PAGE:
Road Traffic Act - Road Traffic (Chauffeured Private Hire Cars — Exemption) Order 2017 (S 316 of 2017)

Re-affirming the high threshold for “Unconscionability” in the context of resisting payment for on-demand bonds

16 Jun 2017

Nam Cheong tumbles to five-year low on US$10m claims from OCBC

Business Times
22 Jun 2017
Tan Hwee Hwee

Shares in Nam Cheong fell to a five-year low after it emerged from a trading halt on Wednesday, following news released overnight of a writ of summons issued on OCBC Bank's claims against the listed offshore and marine (O&M) group and its subsidiary.

Nam Cheong's share price dived to a five-year low of 1.6 Singapore cents, paring gains from its last spike in late May, before recovering some ground to hit an intra-day high of 2.2 Singapore cents. It closed at 2.1 Singapore cents on Wednesday, down 0.6 Singapore cent.

Over 17.6 million shares changed hands, compared to a three-month average trading volume of over 5.3 million shares.

The group said after Tuesday's trading hours that it and its wholly-owned subsidiary, Nam Cheong International (NCI), had received a writ of summons and statement of claim filed by OCBC in the High Court of Labuan, Malaysia.

OCBC is claiming against NCI as a borrower and its parent group as a guarantor of over US$10 million owed as at April 30 under a credit facility extended by the bank.

This flew in the face of market speculation about the group nearing a debt restructuring deal with its senior lenders, which bolstered its share price.

On May 25, Nam Cheong's share price closed at a one-month high of 2.9 Singapore cents. This was despite the fact that in its May 24 response to an SGX query, the group said that no definitive agreements were on the table with its principal lenders.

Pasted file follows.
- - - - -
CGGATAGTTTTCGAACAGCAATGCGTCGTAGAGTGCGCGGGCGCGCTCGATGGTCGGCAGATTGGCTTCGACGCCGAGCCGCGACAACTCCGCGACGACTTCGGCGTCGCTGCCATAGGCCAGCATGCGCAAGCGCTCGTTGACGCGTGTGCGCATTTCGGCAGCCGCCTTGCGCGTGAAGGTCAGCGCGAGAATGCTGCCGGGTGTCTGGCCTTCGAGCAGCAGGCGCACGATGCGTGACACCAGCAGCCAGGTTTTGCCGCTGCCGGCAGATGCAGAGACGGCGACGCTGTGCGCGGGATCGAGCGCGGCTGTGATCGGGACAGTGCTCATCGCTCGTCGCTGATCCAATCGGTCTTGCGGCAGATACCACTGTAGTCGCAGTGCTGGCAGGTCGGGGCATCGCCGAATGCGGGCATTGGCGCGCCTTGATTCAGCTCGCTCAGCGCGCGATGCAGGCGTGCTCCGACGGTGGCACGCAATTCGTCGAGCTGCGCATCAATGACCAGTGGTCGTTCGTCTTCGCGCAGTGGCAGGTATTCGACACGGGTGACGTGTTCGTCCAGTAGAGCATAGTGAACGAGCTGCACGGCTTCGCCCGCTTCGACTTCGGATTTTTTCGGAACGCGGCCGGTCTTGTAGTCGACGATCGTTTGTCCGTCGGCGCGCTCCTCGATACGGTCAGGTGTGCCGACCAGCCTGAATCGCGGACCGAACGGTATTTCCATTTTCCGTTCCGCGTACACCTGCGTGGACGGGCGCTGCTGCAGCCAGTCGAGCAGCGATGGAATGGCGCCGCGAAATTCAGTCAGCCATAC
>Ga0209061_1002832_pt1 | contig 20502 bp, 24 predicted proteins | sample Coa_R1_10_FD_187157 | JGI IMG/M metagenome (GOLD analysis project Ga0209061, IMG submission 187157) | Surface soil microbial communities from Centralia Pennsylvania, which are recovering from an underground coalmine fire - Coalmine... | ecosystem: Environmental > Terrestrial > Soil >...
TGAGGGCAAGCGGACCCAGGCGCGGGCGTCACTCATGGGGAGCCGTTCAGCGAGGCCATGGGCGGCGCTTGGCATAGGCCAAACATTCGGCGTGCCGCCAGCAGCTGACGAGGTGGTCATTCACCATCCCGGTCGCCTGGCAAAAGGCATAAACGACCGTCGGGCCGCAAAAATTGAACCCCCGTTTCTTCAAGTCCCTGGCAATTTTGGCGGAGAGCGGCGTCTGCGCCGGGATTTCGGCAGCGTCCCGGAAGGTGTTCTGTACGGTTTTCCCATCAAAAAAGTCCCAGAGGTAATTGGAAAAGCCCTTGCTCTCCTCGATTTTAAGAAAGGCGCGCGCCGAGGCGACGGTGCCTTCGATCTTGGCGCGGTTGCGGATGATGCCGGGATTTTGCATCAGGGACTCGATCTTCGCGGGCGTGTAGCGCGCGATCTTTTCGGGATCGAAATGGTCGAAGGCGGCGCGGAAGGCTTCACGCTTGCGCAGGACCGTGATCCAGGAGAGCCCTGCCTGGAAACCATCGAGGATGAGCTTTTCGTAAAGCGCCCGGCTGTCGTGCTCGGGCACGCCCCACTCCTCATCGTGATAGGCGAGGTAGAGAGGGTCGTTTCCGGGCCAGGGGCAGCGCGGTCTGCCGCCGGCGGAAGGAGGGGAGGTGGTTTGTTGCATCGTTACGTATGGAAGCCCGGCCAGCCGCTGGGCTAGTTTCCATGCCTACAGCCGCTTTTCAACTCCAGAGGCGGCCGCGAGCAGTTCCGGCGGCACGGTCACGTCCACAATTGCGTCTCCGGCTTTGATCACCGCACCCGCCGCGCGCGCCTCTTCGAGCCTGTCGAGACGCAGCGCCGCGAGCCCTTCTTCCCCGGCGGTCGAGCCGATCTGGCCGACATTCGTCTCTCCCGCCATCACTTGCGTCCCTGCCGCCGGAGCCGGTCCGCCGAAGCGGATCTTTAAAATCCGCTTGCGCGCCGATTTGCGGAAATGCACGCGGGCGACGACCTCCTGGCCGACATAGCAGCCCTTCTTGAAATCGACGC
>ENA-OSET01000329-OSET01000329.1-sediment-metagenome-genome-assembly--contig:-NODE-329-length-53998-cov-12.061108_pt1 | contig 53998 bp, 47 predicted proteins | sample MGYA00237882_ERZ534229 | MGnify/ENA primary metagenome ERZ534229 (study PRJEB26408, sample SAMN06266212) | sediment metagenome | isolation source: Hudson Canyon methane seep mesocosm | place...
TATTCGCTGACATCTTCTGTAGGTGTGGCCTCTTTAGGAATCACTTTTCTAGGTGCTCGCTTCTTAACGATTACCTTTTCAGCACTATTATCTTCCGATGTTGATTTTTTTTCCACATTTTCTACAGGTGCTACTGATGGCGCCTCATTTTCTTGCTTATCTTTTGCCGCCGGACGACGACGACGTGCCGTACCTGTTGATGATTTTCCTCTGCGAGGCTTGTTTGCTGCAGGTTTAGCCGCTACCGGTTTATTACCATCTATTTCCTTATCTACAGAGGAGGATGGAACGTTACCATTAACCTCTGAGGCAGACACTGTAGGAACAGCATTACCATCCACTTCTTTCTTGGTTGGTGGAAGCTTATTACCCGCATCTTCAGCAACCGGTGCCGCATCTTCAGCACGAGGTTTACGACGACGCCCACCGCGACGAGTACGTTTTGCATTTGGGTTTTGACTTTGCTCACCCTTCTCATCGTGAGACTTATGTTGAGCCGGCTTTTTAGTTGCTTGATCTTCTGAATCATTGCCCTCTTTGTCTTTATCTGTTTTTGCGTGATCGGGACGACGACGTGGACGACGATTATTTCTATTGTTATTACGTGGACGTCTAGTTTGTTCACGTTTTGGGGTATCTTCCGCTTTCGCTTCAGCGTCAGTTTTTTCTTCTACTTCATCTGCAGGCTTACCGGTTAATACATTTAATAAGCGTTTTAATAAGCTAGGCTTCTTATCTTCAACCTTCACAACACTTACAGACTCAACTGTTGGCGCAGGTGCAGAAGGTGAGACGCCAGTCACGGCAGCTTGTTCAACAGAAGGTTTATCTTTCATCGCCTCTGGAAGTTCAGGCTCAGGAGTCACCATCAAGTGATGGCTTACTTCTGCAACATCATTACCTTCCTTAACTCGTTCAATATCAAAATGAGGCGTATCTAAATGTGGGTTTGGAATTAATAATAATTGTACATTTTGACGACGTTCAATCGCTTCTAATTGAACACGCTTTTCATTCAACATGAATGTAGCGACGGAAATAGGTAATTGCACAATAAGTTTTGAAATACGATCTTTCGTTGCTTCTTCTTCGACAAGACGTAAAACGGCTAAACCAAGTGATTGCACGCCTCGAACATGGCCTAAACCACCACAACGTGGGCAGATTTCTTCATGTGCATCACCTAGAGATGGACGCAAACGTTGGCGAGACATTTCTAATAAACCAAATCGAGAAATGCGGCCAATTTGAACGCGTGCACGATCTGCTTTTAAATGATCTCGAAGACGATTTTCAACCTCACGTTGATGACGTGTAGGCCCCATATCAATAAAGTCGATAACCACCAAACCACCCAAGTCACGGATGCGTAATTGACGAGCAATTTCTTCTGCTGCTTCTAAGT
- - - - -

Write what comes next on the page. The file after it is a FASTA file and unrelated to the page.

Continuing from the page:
The Business Times understands that Nam Cheong had also sounded out holders of its S$90 million notes about the possibility of convening an informal meeting.

Observers consider this a preamble to a consent solicitation exercise to defer principal repayment of the notes and seek any necessary waiver of financial covenants.

Nam Cheong faces time pressure, though, to restructure its balance sheet considering that the S$90 million notes principal will mature this August.

Based on OCBC Credit Research's calculation, the group generated just RM5.1 million (S$1.65 million) in Ebitda (earnings before interest, tax, depreciation and amortisation) in the first quarter, which fell short of covering RM6.1 million in interest expense.

In addition, Nam Cheong saw its operating cash outflow widen to RM69.9 million for Q1 compared to RM10.3 million in Q4 FY16, Nick Wong of OCBC Credit Research noted.

Such financial woes are common among listed O&M counters facing the heat from a protracted industry downturn. But for Nam Cheong, one other factor stands in the way of securing a ticket to ride the wave to a sector-wide recovery.

The group had leaned on a "build-to-stock" shipbuilding business model for the bulk of its revenue during the last industry upswing. This involved tapping third-party shipyards to build ships to stock on a speculative basis before they were sold to shipowners.